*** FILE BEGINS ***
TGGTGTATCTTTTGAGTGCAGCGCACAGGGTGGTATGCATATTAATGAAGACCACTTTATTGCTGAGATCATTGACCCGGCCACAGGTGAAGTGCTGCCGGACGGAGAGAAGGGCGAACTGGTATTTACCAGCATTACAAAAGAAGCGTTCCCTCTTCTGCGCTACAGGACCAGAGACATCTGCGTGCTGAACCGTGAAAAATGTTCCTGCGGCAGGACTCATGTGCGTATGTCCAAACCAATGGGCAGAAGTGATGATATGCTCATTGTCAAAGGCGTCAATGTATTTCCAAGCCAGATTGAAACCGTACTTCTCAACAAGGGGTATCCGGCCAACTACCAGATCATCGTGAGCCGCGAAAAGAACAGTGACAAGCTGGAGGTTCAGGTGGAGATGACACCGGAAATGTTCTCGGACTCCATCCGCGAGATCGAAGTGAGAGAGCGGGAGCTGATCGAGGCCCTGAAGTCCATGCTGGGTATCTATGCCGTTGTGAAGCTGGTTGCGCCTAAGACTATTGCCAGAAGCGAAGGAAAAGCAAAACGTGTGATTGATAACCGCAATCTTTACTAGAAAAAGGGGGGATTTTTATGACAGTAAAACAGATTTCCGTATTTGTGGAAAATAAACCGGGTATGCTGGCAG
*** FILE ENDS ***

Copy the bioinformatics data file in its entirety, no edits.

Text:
TGGTGTATCTTTTGAGTGCAGCGCACAGGGTGGTATGCATATTAATGAAGACCACTTTATTGCTGAGATCATTGACCCGGCCACAGGTGAAGTGCTGCCGGACGGAGAGAAGGGCGAACTGGTATTTACCAGCATTACAAAAGAAGCGTTCCCTCTTCTGCGCTACAGGACCAGAGACATCTGCGTGCTGAACCGTGAAAAATGTTCCTGCGGCAGGACTCATGTGCGTATGTCCAAACCAATGGGCAGAAGTGATGATATGCTCATTGTCAAAGGCGTCAATGTATTTCCAAGCCAGATTGAAACCGTACTTCTCAACAAGGGGTATCCGGCCAACTACCAGATCATCGTGAGCCGCGAAAAGAACAGTGACAAGCTGGAGGTTCAGGTGGAGATGACACCGGAAATGTTCTCGGACTCCATCCGCGAGATCGAAGTGAGAGAGCGGGAGCTGATCGAGGCCCTGAAGTCCATGCTGGGTATCTATGCCGTTGTGAAGCTGGTTGCGCCTAAGACTATTGCCAGAAGCGAAGGAAAAGCAAAACGTGTGATTGATAACCGCAATCTTTACTAGAAAAAGGGGGGATTTTTATGACAGTAAAACAGATTTCCGTATTTGTGGAAAATAAACCGGGTATGCTGGCAG